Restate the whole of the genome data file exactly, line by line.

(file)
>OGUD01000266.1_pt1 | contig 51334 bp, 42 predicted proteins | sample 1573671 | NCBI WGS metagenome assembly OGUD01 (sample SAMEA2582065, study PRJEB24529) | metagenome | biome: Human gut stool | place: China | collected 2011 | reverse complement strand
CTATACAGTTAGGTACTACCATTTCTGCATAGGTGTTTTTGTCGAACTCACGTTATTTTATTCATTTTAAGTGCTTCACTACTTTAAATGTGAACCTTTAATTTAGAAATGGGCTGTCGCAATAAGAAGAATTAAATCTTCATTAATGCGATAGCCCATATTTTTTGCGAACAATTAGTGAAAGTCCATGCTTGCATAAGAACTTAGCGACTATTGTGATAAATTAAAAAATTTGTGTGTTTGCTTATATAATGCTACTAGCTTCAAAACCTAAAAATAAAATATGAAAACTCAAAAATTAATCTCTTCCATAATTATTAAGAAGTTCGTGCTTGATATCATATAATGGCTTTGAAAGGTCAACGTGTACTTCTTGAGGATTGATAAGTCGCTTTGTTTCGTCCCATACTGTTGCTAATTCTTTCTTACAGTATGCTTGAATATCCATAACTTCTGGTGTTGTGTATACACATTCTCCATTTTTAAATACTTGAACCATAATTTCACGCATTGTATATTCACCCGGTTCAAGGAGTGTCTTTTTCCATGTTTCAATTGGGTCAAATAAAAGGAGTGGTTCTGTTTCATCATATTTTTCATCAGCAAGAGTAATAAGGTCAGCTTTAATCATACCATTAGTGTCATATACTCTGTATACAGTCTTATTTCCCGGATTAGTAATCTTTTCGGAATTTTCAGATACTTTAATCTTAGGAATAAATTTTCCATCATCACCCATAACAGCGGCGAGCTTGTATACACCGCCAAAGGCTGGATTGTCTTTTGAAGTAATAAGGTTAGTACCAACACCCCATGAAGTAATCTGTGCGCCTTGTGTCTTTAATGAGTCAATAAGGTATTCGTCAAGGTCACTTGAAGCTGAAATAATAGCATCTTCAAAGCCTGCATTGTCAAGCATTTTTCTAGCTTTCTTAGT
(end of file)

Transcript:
>OGUD01000266.1_pt1 | contig 51334 bp, 42 predicted proteins | sample 1573671 | NCBI WGS metagenome assembly OGUD01 (sample SAMEA2582065, study PRJEB24529) | metagenome | biome: Human gut stool | place: China | collected 2011 | reverse complement strand
CTATACAGTTAGGTACTACCATTTCTGCATAGGTGTTTTTGTCGAACTCACGTTATTTTATTCATTTTAAGTGCTTCACTACTTTAAATGTGAACCTTTAATTTAGAAATGGGCTGTCGCAATAAGAAGAATTAAATCTTCATTAATGCGATAGCCCATATTTTTTGCGAACAATTAGTGAAAGTCCATGCTTGCATAAGAACTTAGCGACTATTGTGATAAATTAAAAAATTTGTGTGTTTGCTTATATAATGCTACTAGCTTCAAAACCTAAAAATAAAATATGAAAACTCAAAAATTAATCTCTTCCATAATTATTAAGAAGTTCGTGCTTGATATCATATAATGGCTTTGAAAGGTCAACGTGTACTTCTTGAGGATTGATAAGTCGCTTTGTTTCGTCCCATACTGTTGCTAATTCTTTCTTACAGTATGCTTGAATATCCATAACTTCTGGTGTTGTGTATACACATTCTCCATTTTTAAATACTTGAACCATAATTTCACGCATTGTATATTCACCCGGTTCAAGGAGTGTCTTTTTCCATGTTTCAATTGGGTCAAATAAAAGGAGTGGTTCTGTTTCATCATATTTTTCATCAGCAAGAGTAATAAGGTCAGCTTTAATCATACCATTAGTGTCATATACTCTGTATACAGTCTTATTTCCCGGATTAGTAATCTTTTCGGAATTTTCAGATACTTTAATCTTAGGAATAAATTTTCCATCATCACCCATAACAGCGGCGAGCTTGTATACACCGCCAAAGGCTGGATTGTCTTTTGAAGTAATAAGGTTAGTACCAACACCCCATGAAGTAATCTGTGCGCCTTGTGTCTTTAATGAGTCAATAAGGTATTCGTCAAGGTCACTTGAAGCTGAAATAATAGCATCTTCAAAGCCTGCATTGTCAAGCATTTTTCTAGCTTTCTTAGT